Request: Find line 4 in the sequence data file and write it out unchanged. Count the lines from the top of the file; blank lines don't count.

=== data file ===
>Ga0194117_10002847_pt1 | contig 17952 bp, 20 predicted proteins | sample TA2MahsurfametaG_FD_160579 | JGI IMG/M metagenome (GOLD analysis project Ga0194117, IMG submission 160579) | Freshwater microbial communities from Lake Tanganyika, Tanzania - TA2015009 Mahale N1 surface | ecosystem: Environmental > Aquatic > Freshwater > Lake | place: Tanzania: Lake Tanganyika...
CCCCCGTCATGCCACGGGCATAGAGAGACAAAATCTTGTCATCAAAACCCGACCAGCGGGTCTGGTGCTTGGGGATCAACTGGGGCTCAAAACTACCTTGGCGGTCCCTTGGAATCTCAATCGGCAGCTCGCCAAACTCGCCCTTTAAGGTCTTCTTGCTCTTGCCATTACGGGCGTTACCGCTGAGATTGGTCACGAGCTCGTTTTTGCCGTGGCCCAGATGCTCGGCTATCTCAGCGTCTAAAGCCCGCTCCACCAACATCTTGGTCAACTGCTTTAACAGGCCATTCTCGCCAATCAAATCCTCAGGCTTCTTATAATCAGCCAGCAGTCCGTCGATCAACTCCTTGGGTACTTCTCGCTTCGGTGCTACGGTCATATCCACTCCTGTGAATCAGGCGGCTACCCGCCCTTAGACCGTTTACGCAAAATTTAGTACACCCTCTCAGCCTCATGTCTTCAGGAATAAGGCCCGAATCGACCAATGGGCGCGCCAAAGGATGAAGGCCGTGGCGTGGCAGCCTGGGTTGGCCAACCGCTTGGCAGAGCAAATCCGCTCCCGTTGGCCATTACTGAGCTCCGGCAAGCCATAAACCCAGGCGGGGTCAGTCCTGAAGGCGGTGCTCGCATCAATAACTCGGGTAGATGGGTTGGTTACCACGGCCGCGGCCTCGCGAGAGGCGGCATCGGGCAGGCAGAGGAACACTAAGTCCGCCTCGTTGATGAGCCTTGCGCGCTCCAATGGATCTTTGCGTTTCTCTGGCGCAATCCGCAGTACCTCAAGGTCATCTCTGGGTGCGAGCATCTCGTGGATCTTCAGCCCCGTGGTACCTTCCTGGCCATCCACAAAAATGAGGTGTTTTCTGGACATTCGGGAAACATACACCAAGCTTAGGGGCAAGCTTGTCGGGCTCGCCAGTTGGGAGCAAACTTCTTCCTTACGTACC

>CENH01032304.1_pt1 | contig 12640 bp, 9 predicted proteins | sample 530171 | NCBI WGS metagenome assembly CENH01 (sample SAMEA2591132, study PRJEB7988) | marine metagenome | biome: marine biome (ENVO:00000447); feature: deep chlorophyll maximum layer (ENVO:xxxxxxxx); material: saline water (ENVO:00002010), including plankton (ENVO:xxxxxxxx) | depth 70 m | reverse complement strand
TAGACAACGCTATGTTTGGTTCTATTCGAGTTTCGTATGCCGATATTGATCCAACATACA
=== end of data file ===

TAGACAACGCTATGTTTGGTTCTATTCGAGTTTCGTATGCCGATATTGATCCAACATACA